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Information about the place (5)

Greek & Roman Geography (ed. William Smith)

Onchestus

OGCHISTOS (Ancient city) VIOTIA
  Eth. Onchestios. An ancient town of Boeotia in the territory of Haliartus, said to have been founded by Onchestus, a son of Poseidon. (Paus. ix. 26. § 5; Steph. B. s. v.) It possessed a celebrated temple and grove of Poseidon, which is mentioned by Homer (Ophcheston th, <* >eron Posideion, aglaon alsos, Il. ii. 506), and subsequent poets. (Pind. Isthm. i. 44, iv. 32; Lycophr. 645.) Here an Amphictyonic council of the Boeotians used to assemble. (Strab. ix. p. 412.) Pausanias says that Onchestus was 15 stadia from the mountain of the Sphinx, the modern Faga; and its position is still more accurately defined by Strabo. The latter writer, who censures Alcaeus for placing Onchestus at the foot of Mt. Helicon, says that it was in the Haliartia, on a naked hill near the Teneric plain and the Copaic lake. He further maintains that the grove of Poseidon existed only in the imagination of the poets; but Pausanias, who visited the place, mentions the grove as still existing. The site of Onchestus is probably marked by the Hellenic remains situated upon the low ridge which separates the two great Boeotian basins, those of lake Copais and of Thebes, and which connects Mount Fay with the roots of Helicon. (Leake, Northern Greece, vol. ii. p. 213, seq.; Gell, Itiner. p. 125.)

This text is from: Dictionary of Greek and Roman Geography (1854) (ed. William Smith, LLD). Cited June 2004 from The Perseus Project URL below, which contains interesting hyperlinks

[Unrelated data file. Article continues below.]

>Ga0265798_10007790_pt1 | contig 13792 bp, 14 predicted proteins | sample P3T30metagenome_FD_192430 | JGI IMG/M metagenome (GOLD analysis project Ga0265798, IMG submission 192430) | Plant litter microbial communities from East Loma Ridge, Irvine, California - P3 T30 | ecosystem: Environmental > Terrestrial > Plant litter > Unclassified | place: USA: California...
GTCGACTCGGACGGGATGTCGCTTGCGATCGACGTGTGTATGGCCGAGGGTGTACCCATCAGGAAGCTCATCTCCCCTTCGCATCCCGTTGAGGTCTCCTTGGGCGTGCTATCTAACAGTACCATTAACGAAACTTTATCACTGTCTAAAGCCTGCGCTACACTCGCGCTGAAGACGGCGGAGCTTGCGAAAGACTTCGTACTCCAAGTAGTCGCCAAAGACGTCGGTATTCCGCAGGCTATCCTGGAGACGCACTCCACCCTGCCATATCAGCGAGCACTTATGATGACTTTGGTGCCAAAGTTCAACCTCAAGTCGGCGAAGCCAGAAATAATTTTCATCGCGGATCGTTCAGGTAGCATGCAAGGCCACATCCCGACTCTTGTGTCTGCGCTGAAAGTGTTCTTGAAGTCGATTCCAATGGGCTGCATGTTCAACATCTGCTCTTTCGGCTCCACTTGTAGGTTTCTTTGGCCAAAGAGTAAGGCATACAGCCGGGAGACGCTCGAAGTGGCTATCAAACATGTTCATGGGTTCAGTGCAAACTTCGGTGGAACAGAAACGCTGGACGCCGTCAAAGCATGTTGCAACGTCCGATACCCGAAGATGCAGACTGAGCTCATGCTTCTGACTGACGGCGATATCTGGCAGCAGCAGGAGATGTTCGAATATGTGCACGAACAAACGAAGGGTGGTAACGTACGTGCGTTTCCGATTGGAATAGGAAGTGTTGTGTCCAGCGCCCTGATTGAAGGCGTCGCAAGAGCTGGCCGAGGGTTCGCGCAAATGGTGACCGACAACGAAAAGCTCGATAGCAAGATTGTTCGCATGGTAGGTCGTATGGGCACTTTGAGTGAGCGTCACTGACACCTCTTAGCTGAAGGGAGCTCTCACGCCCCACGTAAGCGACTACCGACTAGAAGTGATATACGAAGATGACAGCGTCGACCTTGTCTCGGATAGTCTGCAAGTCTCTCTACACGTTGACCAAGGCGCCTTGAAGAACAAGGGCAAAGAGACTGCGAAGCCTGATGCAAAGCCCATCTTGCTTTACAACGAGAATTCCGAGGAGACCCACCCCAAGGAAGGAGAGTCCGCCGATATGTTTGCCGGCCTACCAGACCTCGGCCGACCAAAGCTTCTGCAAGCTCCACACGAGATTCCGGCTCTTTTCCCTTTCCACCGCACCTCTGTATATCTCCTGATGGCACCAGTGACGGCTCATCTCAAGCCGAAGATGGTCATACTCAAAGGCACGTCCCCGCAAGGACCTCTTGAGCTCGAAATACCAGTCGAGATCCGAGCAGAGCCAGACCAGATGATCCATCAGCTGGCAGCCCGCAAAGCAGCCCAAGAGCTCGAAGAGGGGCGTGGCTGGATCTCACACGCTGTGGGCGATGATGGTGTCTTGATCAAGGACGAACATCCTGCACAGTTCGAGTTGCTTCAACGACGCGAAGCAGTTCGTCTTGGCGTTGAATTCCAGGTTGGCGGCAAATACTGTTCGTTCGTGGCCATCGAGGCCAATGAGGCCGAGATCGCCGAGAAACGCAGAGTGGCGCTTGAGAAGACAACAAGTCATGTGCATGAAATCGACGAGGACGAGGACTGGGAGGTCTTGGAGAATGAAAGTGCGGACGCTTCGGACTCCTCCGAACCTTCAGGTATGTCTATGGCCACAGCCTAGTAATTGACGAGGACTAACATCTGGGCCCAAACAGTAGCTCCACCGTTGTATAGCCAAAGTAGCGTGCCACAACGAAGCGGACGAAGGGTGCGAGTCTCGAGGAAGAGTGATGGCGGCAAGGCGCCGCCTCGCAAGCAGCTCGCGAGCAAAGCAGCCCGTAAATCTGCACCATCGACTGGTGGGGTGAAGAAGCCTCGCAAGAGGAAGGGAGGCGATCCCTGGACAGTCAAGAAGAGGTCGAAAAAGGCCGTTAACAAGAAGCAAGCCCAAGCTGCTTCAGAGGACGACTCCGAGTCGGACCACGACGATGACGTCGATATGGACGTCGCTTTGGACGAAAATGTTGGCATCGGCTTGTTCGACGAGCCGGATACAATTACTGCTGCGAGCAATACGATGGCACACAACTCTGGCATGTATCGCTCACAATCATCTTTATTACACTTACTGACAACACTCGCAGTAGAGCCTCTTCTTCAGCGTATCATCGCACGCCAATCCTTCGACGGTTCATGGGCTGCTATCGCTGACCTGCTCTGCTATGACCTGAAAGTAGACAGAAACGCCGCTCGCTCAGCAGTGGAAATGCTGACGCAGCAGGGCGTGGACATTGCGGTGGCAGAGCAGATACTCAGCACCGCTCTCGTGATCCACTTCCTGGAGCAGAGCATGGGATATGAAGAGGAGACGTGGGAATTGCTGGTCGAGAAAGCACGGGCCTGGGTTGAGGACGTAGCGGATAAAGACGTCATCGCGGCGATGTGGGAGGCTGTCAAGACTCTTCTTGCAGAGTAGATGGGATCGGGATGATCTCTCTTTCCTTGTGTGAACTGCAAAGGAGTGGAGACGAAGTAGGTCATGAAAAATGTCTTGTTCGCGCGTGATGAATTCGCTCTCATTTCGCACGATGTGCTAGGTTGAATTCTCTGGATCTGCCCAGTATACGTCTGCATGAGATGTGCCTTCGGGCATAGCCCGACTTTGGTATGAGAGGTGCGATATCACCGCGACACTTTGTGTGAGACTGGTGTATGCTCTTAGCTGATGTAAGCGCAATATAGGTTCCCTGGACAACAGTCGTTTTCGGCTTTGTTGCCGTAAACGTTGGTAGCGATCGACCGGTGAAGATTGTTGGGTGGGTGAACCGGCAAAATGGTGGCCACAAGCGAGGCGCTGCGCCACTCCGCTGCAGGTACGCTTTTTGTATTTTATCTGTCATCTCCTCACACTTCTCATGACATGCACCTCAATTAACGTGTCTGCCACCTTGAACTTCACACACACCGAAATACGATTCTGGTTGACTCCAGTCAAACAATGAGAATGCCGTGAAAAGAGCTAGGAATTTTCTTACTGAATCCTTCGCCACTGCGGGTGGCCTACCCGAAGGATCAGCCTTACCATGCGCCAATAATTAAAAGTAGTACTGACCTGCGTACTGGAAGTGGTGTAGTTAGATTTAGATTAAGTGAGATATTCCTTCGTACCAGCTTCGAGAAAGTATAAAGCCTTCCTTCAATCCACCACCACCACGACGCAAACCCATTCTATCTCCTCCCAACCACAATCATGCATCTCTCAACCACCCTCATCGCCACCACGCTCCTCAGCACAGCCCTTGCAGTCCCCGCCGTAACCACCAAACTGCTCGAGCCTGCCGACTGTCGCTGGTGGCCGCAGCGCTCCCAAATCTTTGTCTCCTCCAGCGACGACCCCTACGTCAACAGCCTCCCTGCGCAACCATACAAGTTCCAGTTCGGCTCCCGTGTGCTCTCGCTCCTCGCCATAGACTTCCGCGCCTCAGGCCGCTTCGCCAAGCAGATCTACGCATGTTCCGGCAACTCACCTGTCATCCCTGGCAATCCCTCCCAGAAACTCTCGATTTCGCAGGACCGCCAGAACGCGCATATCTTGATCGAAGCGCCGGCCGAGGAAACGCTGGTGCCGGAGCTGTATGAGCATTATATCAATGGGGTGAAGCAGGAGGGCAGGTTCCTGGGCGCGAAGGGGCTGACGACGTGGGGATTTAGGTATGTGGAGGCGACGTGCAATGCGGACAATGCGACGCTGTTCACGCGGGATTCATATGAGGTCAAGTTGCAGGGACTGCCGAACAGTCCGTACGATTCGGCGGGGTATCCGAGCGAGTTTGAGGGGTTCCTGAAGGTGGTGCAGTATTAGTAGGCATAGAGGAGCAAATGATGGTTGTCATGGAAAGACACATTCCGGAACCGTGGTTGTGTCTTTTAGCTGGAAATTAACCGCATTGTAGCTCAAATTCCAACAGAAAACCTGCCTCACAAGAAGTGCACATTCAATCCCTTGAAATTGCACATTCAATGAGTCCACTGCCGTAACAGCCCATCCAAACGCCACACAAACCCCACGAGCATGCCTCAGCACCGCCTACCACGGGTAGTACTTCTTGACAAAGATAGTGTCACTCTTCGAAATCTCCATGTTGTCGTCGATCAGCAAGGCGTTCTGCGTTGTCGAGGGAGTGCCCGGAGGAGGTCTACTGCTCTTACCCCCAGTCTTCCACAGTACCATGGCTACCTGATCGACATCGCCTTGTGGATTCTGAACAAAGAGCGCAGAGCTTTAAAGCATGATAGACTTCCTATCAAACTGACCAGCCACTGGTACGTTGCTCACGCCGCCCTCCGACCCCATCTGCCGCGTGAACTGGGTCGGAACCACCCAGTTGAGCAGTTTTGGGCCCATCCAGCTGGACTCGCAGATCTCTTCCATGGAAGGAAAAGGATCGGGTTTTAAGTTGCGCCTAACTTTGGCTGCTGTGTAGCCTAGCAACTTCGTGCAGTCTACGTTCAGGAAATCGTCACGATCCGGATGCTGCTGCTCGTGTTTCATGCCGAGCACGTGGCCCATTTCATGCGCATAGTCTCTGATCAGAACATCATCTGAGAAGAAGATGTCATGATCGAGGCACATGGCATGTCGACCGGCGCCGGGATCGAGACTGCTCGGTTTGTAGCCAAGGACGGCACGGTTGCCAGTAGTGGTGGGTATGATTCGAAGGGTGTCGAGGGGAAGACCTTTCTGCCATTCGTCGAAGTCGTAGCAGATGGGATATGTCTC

Harpers Dictionary of Classical Antiquities

Onchestus

An ancient town of Boeotia, situated a little south of Lake Copais, near Haliartus, said to have been founded by Onchestus, son of Poseidon.

Perseus Project

Onchestos, Onchestus

Present location

Steni

The Princeton Encyclopedia of Classical Sites

Onchestos

  A town NW of Thebes with a very ancient cult of Poseidon, the center of an amphictyony. It was the meeting place for the Boiotian confederacy in the Macedonian period. The town was burned by the Persians under Xerxes, and probably again by the Romans in 171 B.C. when nearby Haliartos was destroyed. Among the ruins, Pausanias saw the Temple of Poseidon, whose worship as inventor of the chariot was combined with that of the hero Hippodetes (Horsebreaker); divination was based on the behavior of unguided horses hitched to a chariot. The site, described by Pausanias as 15 furlongs (3 km) from the mountain of the Sphinx (Mt. Phaga), is generally agreed to be on the ridge between the two Boiotian plains. The road and railroad use the S and N passes over it; in the former there are a few blocks of an ancient wall at an angle to the road. Here Lauffer reported finding the limestone foundations of the temple.

M. H. Mc Allister, ed.
This text is from: The Princeton encyclopedia of classical sites, Princeton University Press 1976. Cited Nov 2002 from Perseus Project URL below, which contains bibliography & interesting hyperlinks.


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